Government institutions are strengthening their efforts and tools to increase regulatory clarity. This comes in the form of better procedures, supply chain oversight, information management, transparency, and in some cases, restructuring. Drivers for these changes have been multiple: exposure of the problem, push for more robust systems, and the demand for evidence of compliance. In Liberia, the VPA implementation has singled out the Ministry of Labour as the only administration, which has no means to execute its mandates in rural areas. This finding has allowed a discussion to find practical solutions for the enforcement of labour requirements in forest concessions.
For transparency commitments to translate into genuine accountability, countries need not only to make information public but also develop procedures for gathering, storing and accessing such information. This can often mean re-structuring collection and retrieval systems, outlining what part of the data is to be made public, as well as encouraging an institutional mind set change.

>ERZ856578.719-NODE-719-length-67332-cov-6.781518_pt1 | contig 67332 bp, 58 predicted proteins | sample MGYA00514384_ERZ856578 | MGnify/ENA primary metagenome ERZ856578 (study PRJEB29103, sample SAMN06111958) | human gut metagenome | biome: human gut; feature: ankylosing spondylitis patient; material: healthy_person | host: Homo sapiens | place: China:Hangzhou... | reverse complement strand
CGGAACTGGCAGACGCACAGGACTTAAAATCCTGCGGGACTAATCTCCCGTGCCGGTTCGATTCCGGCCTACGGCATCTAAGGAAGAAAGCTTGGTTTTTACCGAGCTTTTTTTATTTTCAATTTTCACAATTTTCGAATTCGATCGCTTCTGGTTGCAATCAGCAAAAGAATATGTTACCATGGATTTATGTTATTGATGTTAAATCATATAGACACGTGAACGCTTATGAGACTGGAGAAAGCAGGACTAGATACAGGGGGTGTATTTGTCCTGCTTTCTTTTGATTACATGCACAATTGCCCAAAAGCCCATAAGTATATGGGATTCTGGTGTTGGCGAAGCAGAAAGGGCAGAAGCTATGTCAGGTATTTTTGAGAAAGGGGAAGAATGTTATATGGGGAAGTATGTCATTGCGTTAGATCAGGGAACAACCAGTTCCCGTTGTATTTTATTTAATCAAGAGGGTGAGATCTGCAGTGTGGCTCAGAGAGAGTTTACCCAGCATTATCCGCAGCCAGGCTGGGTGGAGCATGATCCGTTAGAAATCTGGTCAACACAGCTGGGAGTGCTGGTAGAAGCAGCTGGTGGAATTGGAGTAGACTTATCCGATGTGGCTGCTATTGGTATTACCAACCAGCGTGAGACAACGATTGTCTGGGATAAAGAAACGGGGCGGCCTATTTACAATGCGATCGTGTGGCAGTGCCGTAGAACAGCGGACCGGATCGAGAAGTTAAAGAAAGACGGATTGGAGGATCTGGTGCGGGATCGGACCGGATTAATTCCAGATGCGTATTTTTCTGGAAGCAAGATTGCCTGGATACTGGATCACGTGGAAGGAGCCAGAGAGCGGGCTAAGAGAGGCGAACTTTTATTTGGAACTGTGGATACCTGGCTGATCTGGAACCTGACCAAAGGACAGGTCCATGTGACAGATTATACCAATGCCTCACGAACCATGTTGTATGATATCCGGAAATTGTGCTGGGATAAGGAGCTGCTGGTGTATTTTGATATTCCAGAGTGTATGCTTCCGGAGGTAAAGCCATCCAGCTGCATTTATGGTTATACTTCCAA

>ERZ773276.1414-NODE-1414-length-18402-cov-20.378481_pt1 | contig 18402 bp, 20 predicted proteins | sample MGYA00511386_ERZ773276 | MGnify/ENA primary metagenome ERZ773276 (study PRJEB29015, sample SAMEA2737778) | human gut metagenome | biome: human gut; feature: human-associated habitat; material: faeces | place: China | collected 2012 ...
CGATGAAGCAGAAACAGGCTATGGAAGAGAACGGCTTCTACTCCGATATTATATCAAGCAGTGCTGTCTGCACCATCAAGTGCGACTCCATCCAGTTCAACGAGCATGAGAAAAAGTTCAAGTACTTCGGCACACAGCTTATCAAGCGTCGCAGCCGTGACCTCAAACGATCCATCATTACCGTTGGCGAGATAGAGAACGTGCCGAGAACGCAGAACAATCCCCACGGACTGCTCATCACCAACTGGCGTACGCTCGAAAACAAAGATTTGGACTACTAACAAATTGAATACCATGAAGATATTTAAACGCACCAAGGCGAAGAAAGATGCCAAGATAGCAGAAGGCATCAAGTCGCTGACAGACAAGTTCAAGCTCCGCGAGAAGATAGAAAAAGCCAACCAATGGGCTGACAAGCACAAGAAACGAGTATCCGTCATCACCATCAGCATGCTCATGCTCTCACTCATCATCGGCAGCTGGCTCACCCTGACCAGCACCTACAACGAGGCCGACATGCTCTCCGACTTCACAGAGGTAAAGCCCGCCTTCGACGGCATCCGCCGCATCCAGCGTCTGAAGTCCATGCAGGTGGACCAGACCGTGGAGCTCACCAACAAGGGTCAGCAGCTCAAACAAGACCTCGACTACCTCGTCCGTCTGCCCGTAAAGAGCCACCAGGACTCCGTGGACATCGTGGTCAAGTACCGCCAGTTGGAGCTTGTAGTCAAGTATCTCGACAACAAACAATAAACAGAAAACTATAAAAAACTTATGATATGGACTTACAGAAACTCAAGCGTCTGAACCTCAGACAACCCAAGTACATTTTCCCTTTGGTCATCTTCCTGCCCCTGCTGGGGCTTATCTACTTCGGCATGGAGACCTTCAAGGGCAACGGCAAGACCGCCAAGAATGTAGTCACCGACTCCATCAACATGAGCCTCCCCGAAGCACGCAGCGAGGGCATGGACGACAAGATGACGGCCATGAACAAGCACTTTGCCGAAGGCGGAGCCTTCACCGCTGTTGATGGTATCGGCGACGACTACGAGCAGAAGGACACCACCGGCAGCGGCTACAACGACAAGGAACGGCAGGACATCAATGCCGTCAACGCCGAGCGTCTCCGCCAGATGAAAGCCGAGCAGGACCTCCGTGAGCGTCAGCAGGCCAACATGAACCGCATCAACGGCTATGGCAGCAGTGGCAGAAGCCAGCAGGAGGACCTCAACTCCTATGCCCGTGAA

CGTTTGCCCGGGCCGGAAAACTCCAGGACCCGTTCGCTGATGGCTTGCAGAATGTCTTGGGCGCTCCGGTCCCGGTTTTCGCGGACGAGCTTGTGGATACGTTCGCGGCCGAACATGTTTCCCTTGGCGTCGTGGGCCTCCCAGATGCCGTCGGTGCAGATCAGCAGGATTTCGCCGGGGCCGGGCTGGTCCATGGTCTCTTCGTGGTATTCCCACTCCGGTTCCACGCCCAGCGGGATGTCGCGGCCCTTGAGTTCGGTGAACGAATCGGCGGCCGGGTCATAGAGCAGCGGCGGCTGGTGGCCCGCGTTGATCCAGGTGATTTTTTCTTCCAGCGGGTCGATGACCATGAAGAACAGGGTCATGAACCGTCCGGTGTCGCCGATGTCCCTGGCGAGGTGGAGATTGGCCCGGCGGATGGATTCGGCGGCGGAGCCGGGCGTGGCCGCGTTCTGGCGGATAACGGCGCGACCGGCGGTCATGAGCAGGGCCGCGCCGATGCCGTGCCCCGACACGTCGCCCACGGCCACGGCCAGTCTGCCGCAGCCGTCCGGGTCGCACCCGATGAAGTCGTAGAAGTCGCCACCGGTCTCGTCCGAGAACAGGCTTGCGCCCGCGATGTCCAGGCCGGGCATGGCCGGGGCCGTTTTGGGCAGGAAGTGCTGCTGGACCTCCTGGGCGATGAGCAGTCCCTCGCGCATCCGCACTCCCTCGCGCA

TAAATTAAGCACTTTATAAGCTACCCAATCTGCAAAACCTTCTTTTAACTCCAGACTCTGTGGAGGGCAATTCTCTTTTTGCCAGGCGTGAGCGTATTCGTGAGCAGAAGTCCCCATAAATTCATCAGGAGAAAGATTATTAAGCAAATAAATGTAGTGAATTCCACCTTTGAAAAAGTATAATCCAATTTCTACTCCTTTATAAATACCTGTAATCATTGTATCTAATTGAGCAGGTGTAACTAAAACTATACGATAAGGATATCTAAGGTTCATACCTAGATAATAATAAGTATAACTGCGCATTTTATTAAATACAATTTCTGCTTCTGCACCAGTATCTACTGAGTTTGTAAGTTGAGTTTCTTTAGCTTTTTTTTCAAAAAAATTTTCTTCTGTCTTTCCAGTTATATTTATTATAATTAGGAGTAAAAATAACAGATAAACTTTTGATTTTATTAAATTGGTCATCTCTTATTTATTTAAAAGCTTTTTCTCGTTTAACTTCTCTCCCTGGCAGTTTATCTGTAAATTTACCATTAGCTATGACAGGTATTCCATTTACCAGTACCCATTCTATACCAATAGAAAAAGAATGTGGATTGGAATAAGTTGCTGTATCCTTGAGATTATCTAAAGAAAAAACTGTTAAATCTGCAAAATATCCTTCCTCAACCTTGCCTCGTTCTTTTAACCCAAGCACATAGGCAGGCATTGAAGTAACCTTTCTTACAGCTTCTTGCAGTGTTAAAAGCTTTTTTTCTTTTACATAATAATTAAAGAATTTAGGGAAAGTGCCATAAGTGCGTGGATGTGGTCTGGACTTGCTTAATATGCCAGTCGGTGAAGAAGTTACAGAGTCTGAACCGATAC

However, institutional changes of the kind we are seeing require countries to build capacities to follow new procedures, establish effective systems, and re-align management in a short period of time. This has been particularly challenging for governments. Markets are creating pressure for results. Some changes may potentially expose these countries more than others, without perceived added benefit in the short term. This in turn leads to stakeholder frustration and creates opportunities for opposing interests to gain support.
Governments are changing their decision-making processes and their exposure to and involvement of the public. Vietnam prepared its VPA implementation framework through a multistakeholder process. It has set up a Multi-Stakeholder Implementation Core Group to foster effective communication, provide feedback on the implementation of the VPA and propose issues for the EU and Vietnam to consider in meetings of their joint bodies. Importantly the Core Group is co-chaired by the forest administration and a revolving stakeholder representative (currently a civil society leader). In Laos, the Lao CSO FLEGT Group provides a basis for the participation of civil society organisations (CSOs) at all levels of the national process and in the bilateral negotiations.
Governments and institutions face multiple challenges in this transformation to be more open. They include: knowing how to organise and establish dialogue when there is often no culture of such dialogue; the capacities of the different parties to engage as professional partners; the ability to find compromise amid opposing agendas; other government departments operate differently – not with such openness to dialogue; and resources (human, financial) to manage this new dialogue.